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Positive Displacement Pumps in Series

Positive Displacement Pumps in Series

(OP)
Hello,

I'm designing a filtration and oil transfer skid for gear oil. The reservoir is located too far from the main lube skid that it would reduce the pump performance due to the long suction line. To correct for this I will install a transfer pump adjacent to the reservoir which will pump the oil over to the main lube skid.

Therefore, I will have (2) positive displacement pumps in series. I'm wondering if I can select two identical pumps and run them in series? The transfer pump will operate at approximately 4-bar and the lube pump will operate at 8-bar.

The pump manufacturer's curves show that at 4-bar the pump will discharge 354 L/min and at 8 bar it will discharge 347 L/min due to loss of efficiency at higher discharge pressures. Will I run into any problems with an arrangement like this? The transfer pump will have an overflow relief back to tank but I don't suspect it will see much flow.

I've included a very basic schematic attached.

Or, should I select a larger displacement pump for the transfer portion so that I am guaranteed sufficient flow to the lube pump?

I cannot find any information online about recommendations or tips on this type of an arrangement.

Thank you.

RE: Positive Displacement Pumps in Series

Your first pump needs to be a slightly higher flow at all times. So 210 cc/rev.

Otherwise there is a risk of starving the second pump. No two pumps are ever truly identical.

Remember - More details = better answers
Also: If you get a response it's polite to respond to it.

RE: Positive Displacement Pumps in Series

(OP)
LIttleInch,

Thank you - this is what I suspected and was looking for.

RE: Positive Displacement Pumps in Series

You cannot simply put two positive displacement pumps in series. You need a buffer tank and controls (or relief valve) between the two pumps to prevent over-pressuring or starving the inlet of the second pump. Or use a non-positive displacement booster pump.

Your drawing shows a relief valve at the discharge of your first pump. This makes your first pump functionally no longer a positive displacement pump. So the wording of your question does not match your drawing. As drawn, the first pump must have higher capacity than the second pump.

RE: Positive Displacement Pumps in Series

(OP)
Compositepro,

Thank you for the response. I wasn't familiar with the nomenclature for this type of an arrangement. The pump itself is still a positive displacement gear pump but will have an externally mounted relief valve to allow for the overflow.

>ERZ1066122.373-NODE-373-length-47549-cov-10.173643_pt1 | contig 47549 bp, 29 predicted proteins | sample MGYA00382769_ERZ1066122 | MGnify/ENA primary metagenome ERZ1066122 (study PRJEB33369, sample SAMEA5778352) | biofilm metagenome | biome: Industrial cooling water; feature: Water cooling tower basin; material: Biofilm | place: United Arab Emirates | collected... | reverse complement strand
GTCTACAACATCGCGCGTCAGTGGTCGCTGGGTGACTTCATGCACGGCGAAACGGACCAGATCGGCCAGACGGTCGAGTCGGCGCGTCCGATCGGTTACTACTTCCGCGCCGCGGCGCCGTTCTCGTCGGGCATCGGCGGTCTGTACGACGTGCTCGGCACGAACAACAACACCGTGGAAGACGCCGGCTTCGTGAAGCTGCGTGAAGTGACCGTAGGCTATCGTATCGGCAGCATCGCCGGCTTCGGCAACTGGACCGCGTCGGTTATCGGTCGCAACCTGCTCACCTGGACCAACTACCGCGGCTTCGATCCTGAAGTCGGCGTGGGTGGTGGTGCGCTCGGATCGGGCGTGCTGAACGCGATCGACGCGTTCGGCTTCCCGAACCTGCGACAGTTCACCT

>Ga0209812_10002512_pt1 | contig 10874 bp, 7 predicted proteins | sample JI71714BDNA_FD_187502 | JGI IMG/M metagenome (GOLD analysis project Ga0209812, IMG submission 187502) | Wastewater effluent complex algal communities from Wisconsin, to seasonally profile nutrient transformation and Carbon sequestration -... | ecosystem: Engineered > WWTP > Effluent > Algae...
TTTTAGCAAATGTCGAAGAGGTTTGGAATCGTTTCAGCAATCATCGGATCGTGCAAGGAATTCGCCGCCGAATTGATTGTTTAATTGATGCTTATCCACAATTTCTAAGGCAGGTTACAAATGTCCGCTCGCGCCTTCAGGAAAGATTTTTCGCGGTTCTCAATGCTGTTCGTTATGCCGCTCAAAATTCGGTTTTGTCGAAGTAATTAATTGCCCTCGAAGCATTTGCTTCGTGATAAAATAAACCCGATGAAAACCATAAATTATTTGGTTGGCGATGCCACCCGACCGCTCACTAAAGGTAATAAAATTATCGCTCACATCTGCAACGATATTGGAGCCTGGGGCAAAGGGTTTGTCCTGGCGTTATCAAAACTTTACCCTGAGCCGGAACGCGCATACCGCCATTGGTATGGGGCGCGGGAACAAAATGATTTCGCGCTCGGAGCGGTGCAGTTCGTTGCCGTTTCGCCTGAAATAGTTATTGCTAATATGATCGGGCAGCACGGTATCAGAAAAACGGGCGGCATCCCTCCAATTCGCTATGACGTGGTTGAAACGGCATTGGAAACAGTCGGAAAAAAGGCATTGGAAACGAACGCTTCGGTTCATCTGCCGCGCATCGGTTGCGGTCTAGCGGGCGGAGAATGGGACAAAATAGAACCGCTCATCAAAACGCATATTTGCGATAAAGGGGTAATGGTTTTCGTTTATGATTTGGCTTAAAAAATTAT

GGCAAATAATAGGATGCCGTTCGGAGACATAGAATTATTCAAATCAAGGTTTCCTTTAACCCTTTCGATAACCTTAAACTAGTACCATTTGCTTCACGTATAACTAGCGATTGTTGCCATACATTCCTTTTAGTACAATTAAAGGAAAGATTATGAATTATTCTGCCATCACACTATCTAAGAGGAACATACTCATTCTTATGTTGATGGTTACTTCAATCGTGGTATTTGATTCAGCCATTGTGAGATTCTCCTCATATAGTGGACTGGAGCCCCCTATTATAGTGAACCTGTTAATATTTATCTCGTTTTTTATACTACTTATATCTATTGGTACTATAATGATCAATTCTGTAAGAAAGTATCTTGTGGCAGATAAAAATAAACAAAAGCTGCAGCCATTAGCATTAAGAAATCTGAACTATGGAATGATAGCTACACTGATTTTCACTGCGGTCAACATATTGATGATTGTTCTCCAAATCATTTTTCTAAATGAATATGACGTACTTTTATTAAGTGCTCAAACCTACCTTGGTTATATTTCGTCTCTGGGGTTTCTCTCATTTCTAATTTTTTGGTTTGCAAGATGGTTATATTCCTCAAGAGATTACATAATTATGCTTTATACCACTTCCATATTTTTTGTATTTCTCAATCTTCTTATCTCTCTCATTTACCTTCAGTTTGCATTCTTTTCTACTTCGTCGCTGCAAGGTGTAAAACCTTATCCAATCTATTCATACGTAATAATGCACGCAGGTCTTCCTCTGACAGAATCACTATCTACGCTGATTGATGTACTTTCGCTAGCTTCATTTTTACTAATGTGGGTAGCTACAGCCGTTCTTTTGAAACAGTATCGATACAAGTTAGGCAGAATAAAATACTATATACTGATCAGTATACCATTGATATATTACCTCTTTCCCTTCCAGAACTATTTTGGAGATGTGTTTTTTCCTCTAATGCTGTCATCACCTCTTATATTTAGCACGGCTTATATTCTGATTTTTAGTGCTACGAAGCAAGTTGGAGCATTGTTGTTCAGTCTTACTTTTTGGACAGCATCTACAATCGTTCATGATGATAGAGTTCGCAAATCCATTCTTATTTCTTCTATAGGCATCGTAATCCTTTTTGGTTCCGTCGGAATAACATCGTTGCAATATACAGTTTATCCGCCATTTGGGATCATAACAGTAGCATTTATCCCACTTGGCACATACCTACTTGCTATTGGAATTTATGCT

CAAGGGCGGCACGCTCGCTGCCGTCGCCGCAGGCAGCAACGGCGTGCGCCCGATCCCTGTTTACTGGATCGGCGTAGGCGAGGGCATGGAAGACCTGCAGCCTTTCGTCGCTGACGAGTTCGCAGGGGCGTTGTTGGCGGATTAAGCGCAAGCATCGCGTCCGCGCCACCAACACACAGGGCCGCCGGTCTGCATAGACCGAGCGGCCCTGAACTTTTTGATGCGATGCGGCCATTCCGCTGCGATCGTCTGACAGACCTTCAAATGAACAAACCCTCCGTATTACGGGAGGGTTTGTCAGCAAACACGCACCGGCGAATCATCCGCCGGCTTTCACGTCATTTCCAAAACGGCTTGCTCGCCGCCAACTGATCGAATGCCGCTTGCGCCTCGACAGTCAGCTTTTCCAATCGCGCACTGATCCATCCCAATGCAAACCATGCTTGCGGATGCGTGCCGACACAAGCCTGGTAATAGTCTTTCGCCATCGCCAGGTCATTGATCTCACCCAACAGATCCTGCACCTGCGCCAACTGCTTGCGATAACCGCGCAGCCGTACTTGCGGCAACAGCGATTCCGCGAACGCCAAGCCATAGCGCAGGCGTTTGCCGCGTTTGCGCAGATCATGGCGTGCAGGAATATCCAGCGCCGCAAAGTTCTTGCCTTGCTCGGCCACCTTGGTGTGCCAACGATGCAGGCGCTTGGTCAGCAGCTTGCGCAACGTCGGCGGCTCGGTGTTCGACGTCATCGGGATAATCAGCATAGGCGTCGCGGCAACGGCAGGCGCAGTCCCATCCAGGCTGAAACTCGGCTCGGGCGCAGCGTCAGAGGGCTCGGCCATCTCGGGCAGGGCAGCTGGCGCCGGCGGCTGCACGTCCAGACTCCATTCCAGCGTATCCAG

Due to the available displacements from the pump manufacturer I will be selecting a 200 cc/rev booster pump and will be using a 180 cc/rev lube pump. This will result in a booster flow of approximately 354 L/min and a lube flow of approximately 298L/min with the excess flowing over the booster's relief. The lube flow is not critical as even with a smaller lube pump there will be flow over the lube skid's relief and back to tank.

I will look into a pressure compensated pump but those may be too expensive for this project.

Thank you.

Do anyone else - is there a rule of thumb for how much larger the booster pump's flow should be? For example should a booster be 5% more flow, 10%, or more?

Thank you.

RE: Positive Displacement Pumps in Series

Hi Asit859,
Is the second pump even necessary? Assuming you can use just one positive displacement pump closer to the reservoir, why would you not go this route? Are the friction losses too great on the discharge of the pump? Do you already have a pump here that you want to utilize?

I have not used two PD pumps in series. Centrifugal pumps are used in series to increase head on the line, such as booster pumps when the length of pipe is too long. For positive displacement pumps, they are constant flow pumps and will supply the proper pressure at a given flow rate, assuming the motor is large enough to handle the power requirements. Adding two in parallel could function the same way as described for the centrifugal arrangement, assuming the flow rates on each are constant. Like others have stated, you need to make sure the second pump is not starved of product.

Good luck.



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